Tales from the Operatory: History of Fillings

Dentistry is one of the oldest medical professions, dating back to 7000 B.C. with the Indus Valley Civilization.  However, it wasn’t until 5000 B.C. that descriptions related to dentistry and tooth decay were available.  At the time, a Sumerian text described tooth worms as causing dental decay, an idea that wasn’t proven false until the 1700s!

By the 1700s, dentistry had become a more defined profession.  In 1723, Pierre Fauchard, a French surgeon credited as the Father of Modern Dentistry, published his influential book, The Surgeon Dentist, a Treatise on Teeth, which for the first time defined a comprehensive system for caring for and treating teeth.  Additionally, Fauchard first introduced the idea of dental fillings and the use of dental prostheses, and he identified that acids from sugar led to tooth decay.

People have attempted to prep and fill cavities to treat dental issues for thousands of years using a variety of dental materials, which have since come a long way. A success story of modern biomaterials research, today’s composite restorative materials are leaps and bounds ahead of some of the early methods that date back more than 13,000 years.

The earliest evidence of dental fillings dates back 13,000 years and was found in the remains of a person who lived in Riper Freidan (what is now Northern Italy). The discovery was first published in 2017, after researchers found human remains with sizable holes bored into the central incisors.

The holes showed marks indicating preparation with some kind of drill. Although the fillings were gone, there was evidence of bitumen, a natural tar-like substance, within the ancient preps, making this the first known dental filling material.

The oldest known dental filling that left enough evidence to be studied dates back approximately 6500 years. A cracked canine tooth discovered in a cave near Trieste, Italy, was found to have a beeswax filling in 2012.

Investigators were unable to determine whether the beeswax was used to seal the crack before or after the person’s death. Even if this was a postmortem filling, beeswax still qualifies as one of the oldest filling materials ever found.

Still in use today, amalgam dental fillings were first mentioned in the Chinese medical text “Xinxiu bencao” written by Su Gong in the year 659. That text described using an amalgam of tin and silver to fill dental cavities. Some records hint the material’s history might even date back somewhat further in China.

The first written formula for dental amalgam was published in China in 1505, and this recipe adds mercury to the tin and silver. The material was introduced to the US in 1833 by Edward Crawcour and his nephew, Moses Crawcour, and quickly grew in popularity before it was banned circa 1844 by the American Society of Dental Surgeons (ASDS) due to health concerns. The material returned to popular use after the ASDS was disbanded in 1856, and the American Dental Association was founded in 1859.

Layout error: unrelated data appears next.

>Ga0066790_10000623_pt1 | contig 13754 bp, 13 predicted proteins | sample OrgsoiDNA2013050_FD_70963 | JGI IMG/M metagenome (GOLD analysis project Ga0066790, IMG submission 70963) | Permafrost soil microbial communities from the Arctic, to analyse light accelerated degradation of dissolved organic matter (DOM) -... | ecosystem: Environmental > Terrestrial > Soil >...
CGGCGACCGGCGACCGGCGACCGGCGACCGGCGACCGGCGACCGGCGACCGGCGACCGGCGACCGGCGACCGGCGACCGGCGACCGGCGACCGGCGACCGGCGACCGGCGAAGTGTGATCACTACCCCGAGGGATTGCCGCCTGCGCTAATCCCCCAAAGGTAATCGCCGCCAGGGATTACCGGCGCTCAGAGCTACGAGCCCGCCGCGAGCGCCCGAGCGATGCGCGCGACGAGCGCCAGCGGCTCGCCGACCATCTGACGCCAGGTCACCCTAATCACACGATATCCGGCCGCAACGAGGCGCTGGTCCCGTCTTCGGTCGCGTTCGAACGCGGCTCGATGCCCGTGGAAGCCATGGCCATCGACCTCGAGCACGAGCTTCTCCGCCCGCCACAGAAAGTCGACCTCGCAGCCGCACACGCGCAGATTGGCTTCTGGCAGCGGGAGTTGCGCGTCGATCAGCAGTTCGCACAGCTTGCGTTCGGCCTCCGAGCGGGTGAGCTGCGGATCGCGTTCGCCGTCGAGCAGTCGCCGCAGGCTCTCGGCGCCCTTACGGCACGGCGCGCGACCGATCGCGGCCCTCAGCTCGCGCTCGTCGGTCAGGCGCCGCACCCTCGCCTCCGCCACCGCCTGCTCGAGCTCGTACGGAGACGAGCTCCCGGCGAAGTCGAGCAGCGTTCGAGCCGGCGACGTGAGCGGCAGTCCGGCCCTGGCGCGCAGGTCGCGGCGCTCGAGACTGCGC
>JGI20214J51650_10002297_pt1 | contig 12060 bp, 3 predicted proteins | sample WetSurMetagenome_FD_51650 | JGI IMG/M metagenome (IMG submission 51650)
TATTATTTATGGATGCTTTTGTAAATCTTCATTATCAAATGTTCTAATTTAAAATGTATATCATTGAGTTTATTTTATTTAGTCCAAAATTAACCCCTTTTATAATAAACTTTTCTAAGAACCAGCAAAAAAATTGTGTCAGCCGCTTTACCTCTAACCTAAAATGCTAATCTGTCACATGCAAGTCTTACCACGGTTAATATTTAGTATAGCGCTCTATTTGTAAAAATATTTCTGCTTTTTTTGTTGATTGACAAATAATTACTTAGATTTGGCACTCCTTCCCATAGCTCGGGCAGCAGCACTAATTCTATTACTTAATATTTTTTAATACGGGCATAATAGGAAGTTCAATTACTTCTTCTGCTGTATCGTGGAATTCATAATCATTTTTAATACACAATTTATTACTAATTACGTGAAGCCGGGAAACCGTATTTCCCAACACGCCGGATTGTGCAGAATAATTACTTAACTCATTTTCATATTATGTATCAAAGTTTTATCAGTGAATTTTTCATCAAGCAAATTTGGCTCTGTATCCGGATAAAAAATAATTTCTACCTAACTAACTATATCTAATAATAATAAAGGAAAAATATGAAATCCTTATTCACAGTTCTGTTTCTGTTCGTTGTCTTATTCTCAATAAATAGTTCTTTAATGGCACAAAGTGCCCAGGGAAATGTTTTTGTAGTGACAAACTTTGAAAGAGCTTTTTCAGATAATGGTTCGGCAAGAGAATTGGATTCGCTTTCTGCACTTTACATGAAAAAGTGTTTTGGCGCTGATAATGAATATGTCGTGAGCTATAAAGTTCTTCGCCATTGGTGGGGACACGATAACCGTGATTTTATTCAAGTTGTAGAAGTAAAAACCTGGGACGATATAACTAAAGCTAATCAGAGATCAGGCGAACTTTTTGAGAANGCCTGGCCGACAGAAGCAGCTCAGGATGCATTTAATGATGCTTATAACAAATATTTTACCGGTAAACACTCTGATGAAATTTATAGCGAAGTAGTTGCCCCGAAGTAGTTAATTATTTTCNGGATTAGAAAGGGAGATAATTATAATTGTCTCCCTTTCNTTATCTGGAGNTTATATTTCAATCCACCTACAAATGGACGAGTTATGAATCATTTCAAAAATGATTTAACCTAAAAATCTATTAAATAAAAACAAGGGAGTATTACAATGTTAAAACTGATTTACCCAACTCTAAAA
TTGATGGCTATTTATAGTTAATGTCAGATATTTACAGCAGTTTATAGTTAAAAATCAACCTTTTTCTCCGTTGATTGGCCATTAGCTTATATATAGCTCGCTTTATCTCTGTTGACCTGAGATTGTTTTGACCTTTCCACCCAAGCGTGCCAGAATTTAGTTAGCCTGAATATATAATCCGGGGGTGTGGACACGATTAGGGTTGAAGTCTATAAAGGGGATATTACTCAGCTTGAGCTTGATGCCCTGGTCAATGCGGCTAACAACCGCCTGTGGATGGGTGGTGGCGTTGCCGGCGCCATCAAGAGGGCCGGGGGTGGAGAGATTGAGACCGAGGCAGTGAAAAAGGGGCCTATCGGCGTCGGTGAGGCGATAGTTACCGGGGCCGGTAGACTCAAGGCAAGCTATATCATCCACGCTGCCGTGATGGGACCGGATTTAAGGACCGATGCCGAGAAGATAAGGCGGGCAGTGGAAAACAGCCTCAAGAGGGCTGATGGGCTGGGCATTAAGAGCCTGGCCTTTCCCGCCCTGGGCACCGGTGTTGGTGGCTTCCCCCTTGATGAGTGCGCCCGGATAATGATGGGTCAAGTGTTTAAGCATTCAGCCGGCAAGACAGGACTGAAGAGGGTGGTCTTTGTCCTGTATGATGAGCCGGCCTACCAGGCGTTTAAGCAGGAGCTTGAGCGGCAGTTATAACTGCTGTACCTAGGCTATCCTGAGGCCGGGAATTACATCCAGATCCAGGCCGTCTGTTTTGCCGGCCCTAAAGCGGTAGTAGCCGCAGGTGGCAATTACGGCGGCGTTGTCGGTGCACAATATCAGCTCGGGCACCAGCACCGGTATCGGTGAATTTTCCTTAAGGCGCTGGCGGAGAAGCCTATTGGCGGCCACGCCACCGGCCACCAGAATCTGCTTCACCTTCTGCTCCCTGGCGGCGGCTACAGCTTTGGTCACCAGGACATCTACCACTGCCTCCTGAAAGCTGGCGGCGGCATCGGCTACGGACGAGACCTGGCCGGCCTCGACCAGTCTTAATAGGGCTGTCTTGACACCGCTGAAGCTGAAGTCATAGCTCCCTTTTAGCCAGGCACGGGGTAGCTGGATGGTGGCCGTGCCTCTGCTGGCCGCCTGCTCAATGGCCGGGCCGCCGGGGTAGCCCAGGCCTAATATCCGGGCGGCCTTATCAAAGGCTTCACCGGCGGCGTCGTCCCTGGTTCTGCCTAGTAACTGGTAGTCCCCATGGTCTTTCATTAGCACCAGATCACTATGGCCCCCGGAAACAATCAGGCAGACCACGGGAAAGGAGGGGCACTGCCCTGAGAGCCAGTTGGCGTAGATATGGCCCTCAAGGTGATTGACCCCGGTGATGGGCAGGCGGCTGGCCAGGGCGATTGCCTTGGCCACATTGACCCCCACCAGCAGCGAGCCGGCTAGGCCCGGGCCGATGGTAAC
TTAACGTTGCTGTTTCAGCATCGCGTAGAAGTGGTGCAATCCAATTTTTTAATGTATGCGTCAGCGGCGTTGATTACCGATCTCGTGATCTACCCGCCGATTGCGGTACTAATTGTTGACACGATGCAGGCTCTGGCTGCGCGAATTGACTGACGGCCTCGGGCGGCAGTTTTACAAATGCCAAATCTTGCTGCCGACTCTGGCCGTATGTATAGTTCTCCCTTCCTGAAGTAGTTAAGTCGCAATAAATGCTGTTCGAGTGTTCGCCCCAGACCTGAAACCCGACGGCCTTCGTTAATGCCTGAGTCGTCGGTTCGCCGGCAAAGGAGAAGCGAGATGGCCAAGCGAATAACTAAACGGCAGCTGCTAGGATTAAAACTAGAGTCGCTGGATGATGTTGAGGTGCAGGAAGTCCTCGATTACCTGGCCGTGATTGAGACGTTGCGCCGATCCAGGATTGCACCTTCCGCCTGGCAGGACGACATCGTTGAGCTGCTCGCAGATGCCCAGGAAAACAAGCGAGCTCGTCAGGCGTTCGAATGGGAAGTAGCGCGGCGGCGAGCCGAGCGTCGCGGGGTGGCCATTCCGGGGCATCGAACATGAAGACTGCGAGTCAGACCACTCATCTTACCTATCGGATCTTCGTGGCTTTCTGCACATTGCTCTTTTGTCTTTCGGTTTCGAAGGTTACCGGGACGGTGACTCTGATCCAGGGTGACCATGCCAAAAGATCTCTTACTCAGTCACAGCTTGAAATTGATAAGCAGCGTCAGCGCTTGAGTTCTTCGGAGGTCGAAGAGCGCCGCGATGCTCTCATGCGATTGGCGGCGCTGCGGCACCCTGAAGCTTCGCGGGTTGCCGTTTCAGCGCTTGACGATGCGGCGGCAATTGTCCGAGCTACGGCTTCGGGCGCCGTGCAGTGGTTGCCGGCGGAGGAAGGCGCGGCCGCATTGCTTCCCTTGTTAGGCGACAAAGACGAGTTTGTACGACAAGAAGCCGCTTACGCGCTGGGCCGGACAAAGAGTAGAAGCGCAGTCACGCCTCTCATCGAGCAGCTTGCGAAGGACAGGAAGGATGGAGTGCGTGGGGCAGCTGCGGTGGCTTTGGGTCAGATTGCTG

The use of gold in dentistry dates back thousands of years, but the earliest uses were gold bands to hold teeth and replacement teeth in place rather than to fill cavities. Gold crowns can be traced back to the Etruscans and the year 201.

However, the use of gold for dental fillings can only be traced back to the 1700s, when it began to be used for filling cavities across Europe. In 1855, the cohesive gold foil method was invented by Robert Arthur, making it easier than ever to fill cavities with this soft metal.

Modern dentists are more likely to look to a syringe or compule of resin composite when filling cavities today. These materials, which offer restorations colored like natural teeth, first arrived in the 1960s. Since then, the materials and techniques for placing them have evolved extensively. A wide range of composite systems is available, offering different physical properties, different curing parameters, and a variety of other options for clinicians. In recent years, these newer materials have become the constant focus of a great deal of research, with manufacturers striving to improve dental restoration performance by changing the initiation system, monomers, fillers, and their coupling agents and by developing new polymerization strategies.

The composite resins are safe and aesthetic.  Should you need a filling done, Columbia Dental can fulfill your needs, 7 days a week.  Better to catch the problem early and be able to fill the tooth than necessitate a need for a root canal.

Your teeth are so very important, providing structure for your face, aiding in the ability to talk and pronounce words, and, of course, eating.  You don’t want to have tooth pain and seeing your dentist regularly aids in preventing such occurrences.

Columbia Dental – the Manchester office is open 7 days a week, all year.  Care for your teeth, call Columbia Dental.




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